Marriage in America

Tom Shipka

When Marriage Disappears is the title of a recent study on the status of marriage in America. (1) According to the study, marriage is "stable" in only one segment of our society - the highly-educated - which comprises about 30% of the population. (p. ix) (2) In the rest of society, marriage is on life support - the divorce rate is high, the number of unwed mothers continues to grow, cohabitation has skyrocketed, fewer children live with both of their parents, and satisfaction with marriage is declining. (p. 14) Let's focus on each.

Divorce: Over the past fifty years, the rate of divorce has nearly doubled. In 1960, the number of divorces per 1,000 married women was 9.2; today it is 16.4. (p. 69) Given the steady increase in divorces over this period, the percentage of divorced persons in society has also increased. In fact, it has quadrupled. (p. 71) In 1960, the percentage of divorced men in society was 1.8; today it is 8.5. In 1960, the percentage of divorced women in society was 2.5; today it is 10.8. (p. 70) (3) Those who marry today for the first time face a probability of divorce or separation between 40 and 50 percent. (p. 71)

Unwed Mothers: Since 1960, the percentage of births overall to never-married women in America jumped from one in twenty births (5.3%) to eight in twenty births (40.6%). (p. 91) Since 1982, taking race into account, the percentage of births to never-married least-educated white women increased from 21% to 43% and the percentage of births to never-married least-educated black women increased from 77% to 96%. At the same time, the percentage of births to never-married moderately-educated white women rose from 5% to 34% and the percentage of births to never-married moderately-educated black women rose from 48% to 75%. (p. 56)

Cohabitation: In 1960, less than half a million unmarried couples cohabited; today around seven million couples do. (p. 75) Also, about 40% of these cohabiting couples today are raising one or more children. (p. 92) Further, since 1988, the percentage of unmarried couples who cohabit has gone from 51% to 75% among the least-educated; from 39% to 68% among the moderately-educated; and from 35% to 50% among the highly-educated. (p. 22)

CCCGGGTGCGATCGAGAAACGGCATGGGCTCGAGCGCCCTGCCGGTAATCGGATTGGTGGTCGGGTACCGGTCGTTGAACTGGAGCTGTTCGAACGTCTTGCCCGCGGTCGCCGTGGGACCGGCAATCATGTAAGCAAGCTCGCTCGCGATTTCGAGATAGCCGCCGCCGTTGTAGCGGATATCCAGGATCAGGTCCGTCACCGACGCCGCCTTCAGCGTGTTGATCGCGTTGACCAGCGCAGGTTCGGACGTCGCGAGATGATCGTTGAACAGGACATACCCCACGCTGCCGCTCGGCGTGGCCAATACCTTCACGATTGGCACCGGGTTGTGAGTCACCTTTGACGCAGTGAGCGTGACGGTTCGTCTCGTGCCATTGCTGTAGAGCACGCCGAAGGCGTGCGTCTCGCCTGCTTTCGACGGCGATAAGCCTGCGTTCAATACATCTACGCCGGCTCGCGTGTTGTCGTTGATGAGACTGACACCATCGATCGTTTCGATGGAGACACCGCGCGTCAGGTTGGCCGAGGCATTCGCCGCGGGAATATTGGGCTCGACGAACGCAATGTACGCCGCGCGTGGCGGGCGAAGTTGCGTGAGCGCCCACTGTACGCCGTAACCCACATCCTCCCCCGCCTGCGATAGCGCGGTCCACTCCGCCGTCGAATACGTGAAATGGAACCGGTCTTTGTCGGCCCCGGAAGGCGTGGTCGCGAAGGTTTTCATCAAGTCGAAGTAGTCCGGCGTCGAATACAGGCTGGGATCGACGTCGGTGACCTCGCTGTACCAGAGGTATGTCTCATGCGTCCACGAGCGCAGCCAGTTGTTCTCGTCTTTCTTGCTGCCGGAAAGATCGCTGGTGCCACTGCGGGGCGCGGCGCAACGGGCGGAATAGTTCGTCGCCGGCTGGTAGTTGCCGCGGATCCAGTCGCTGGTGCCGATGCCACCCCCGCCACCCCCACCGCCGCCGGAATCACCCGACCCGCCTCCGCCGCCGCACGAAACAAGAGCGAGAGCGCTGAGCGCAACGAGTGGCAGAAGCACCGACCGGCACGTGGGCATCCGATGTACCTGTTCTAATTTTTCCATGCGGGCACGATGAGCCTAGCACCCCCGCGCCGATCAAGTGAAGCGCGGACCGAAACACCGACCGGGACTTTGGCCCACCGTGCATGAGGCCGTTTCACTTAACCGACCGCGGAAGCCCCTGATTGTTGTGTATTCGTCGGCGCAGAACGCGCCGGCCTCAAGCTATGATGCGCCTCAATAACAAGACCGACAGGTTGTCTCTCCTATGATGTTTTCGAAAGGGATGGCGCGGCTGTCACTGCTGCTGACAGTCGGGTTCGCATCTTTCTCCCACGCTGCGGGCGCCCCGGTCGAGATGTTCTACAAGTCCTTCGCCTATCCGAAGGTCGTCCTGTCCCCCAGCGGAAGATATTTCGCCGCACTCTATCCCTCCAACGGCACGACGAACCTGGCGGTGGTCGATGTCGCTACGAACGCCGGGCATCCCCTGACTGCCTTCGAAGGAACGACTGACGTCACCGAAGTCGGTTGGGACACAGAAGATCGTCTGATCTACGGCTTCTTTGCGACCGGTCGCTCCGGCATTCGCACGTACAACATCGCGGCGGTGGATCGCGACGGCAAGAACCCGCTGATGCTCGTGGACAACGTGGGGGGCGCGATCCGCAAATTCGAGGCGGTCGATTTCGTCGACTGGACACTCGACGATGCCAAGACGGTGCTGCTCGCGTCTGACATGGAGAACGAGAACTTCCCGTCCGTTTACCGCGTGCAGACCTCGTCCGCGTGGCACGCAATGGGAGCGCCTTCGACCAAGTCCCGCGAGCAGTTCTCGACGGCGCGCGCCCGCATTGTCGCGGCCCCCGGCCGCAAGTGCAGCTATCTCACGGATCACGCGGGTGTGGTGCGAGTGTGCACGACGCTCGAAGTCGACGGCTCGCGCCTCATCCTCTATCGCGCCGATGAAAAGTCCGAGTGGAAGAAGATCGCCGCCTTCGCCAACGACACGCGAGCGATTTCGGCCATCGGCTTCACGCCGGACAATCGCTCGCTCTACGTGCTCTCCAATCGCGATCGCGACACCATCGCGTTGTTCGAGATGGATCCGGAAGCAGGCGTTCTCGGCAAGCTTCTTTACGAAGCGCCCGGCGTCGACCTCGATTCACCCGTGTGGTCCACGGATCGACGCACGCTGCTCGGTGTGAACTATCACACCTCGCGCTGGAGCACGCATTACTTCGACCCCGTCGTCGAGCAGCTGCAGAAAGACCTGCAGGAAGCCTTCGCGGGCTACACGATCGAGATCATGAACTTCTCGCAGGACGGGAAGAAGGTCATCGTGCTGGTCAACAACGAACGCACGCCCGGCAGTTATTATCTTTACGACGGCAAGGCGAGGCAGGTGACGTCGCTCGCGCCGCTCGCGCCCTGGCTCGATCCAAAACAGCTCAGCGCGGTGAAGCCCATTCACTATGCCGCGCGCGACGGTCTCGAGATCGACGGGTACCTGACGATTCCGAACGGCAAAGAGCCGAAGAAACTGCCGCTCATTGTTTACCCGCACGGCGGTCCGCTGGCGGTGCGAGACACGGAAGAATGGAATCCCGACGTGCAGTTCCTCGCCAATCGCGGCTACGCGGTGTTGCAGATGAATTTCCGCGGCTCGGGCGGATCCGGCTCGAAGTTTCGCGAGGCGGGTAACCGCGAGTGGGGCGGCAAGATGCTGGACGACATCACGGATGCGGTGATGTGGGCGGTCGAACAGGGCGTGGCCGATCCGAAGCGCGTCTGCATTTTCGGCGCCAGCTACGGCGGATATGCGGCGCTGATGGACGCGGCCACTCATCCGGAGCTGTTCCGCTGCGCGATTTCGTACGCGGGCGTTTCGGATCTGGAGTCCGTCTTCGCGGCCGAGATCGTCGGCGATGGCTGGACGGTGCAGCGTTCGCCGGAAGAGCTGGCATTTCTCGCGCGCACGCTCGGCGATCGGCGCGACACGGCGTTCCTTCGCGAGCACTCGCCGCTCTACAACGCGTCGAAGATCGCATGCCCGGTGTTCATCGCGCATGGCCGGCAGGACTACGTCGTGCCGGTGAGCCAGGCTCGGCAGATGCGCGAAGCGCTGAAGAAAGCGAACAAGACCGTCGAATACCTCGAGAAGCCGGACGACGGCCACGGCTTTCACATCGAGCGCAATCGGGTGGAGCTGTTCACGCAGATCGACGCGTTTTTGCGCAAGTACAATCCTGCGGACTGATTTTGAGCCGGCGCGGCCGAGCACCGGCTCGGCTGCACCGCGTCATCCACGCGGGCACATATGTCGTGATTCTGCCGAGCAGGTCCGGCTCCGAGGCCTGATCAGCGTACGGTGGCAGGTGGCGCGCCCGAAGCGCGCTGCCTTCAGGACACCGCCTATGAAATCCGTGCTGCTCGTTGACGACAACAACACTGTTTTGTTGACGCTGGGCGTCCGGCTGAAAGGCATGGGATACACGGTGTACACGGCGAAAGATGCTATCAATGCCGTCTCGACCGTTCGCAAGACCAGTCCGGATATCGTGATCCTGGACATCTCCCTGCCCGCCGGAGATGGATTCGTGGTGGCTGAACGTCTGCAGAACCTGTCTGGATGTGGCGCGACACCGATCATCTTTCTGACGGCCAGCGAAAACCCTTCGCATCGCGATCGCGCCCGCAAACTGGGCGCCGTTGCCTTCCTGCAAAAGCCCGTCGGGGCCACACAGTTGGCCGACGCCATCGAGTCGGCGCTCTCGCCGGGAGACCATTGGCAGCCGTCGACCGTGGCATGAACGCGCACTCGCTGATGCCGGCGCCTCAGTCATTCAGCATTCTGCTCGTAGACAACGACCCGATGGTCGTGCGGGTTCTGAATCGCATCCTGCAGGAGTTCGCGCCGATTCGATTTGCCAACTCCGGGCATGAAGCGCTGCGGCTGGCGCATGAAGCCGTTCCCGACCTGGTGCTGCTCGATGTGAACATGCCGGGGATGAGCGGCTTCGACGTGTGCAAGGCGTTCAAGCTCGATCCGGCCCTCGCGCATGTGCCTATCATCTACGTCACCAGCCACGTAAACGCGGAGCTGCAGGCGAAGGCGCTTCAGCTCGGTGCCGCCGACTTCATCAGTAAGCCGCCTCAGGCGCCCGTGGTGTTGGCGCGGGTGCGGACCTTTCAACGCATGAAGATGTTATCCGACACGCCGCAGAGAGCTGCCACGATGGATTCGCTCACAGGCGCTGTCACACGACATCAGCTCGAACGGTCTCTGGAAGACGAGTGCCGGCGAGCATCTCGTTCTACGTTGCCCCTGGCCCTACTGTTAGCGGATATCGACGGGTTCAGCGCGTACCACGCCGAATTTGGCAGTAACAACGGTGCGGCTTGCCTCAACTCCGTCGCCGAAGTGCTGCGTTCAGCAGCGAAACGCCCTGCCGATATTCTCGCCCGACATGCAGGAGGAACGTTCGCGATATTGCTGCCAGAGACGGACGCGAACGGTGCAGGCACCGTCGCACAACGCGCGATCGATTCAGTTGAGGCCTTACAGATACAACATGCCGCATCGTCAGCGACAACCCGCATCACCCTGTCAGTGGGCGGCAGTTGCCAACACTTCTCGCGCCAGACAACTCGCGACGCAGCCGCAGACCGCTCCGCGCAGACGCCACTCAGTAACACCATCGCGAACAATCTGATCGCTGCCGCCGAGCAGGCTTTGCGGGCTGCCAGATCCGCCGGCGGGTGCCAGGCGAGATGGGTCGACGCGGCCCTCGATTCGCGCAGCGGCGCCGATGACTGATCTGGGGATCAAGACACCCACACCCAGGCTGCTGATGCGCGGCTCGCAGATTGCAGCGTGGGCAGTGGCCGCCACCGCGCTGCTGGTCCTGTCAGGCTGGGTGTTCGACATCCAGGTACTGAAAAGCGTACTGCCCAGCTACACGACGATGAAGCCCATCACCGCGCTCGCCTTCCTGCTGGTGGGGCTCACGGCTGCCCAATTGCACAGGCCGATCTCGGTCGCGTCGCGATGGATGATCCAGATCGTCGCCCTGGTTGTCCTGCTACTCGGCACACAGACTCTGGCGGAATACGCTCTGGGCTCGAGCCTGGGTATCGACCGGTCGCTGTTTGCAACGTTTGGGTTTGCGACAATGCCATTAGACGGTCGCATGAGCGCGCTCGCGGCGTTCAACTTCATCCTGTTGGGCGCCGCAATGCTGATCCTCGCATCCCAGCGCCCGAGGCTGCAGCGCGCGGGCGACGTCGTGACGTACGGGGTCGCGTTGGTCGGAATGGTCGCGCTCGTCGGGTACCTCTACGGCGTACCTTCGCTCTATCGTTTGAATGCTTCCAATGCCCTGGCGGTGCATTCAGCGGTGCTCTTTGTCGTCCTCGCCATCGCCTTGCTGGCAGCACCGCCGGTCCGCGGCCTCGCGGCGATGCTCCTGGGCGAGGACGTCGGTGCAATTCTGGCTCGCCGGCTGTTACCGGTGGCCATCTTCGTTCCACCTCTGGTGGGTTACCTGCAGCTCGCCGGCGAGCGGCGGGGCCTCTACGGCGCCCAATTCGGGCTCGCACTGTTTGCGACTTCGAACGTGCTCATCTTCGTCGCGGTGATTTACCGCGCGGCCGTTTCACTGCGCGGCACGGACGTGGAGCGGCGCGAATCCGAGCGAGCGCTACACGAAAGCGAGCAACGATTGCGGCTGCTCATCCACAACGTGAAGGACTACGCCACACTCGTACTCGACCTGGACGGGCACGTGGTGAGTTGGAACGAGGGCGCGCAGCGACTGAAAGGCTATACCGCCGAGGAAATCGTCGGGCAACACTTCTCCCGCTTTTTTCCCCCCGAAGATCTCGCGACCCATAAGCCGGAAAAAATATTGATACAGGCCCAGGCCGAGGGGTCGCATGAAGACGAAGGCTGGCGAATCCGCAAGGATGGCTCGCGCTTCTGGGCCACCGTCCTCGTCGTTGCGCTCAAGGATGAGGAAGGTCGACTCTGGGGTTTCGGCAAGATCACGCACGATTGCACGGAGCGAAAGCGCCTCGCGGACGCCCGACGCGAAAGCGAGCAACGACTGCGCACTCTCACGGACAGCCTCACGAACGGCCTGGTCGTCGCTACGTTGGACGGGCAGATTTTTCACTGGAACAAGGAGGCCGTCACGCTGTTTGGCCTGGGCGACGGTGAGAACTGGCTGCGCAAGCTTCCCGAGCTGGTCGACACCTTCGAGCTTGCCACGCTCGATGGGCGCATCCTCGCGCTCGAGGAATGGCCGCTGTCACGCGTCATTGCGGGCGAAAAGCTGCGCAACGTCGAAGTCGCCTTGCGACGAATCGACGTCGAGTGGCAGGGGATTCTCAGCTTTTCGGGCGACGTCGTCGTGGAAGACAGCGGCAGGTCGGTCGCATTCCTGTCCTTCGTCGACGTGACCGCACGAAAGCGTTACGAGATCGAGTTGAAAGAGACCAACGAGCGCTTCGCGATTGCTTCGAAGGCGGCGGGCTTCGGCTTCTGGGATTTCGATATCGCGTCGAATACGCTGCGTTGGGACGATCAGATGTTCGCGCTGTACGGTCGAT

One Parent Households: Over the past half century, the percentage of children living with a single parent has risen 17%. (p. 89) Today, 20% of white children and 51% of black children live with a single parent. (p. 89)

Declining Satisfaction: Since 1973, satisfaction with marriage among married couples has declined about 7%. (p. 65) In a recent survey, in response to the statement, "Marriage hasn't worked out for most people that I know," 53% of the least-educated, 43% of the moderately-educated, and 17% of the highly-educated, agreed.

(p. 40) Also, since 1976, approval by high school seniors of childbearing outside of marriage and cohabitation before marriage has increased significantly. (p. 102) (4)

As if to add insult to injury for supporters of traditional marriage, the study concludes on a pessimistic note, saying that there are no signs yet of a cultural shift that could lead to a "reversal of the nation's recent retreat from marriage." (p. 106)


  1. Published in 2010, it is a collaboration of the Center for Marriage and Families at the Institute of American Values and the National Marriage Project at the University of Virginia. ISBN 978-1-931764-22-3. The study reports data gathered by the U.S. Census Bureau and the General Social Survey as well as dozens of other researchers.
  2. The study defines the affluent or highly-educated as those with college degrees, the moderately-educated as those with high school degrees but not four-year college degrees, and the least-educated as high school dropouts.
  3. Another way to see the decline of marriage through the increase in divorce, the increase in cohabitation, and the deferral of marriage, is to look at the trend in the percentage of adults in intact first marriages. Over the past forty years, the percentage of adults in intact first marriages declined precipitously. Among the highly-educated, it dropped 17 points (from 73% to 56%); among the moderately-educated, it dropped 28 points (from 73% to 45%); and among the least-educated it dropped 28 points (from 67% to 39%). (p. 21)
  4. From 1976 to today, approval of childbearing without marriage rose among senior boys from 41.2% to 55.9% and among senior girls from 33.3% to 55.8%, (p. 102) and approval of cohabitation before marriage rose among senior boys from 44.9% to 68.8% and among senior girls from 32.3% to 63%. (p. 103)

© 2011 Tom Shipka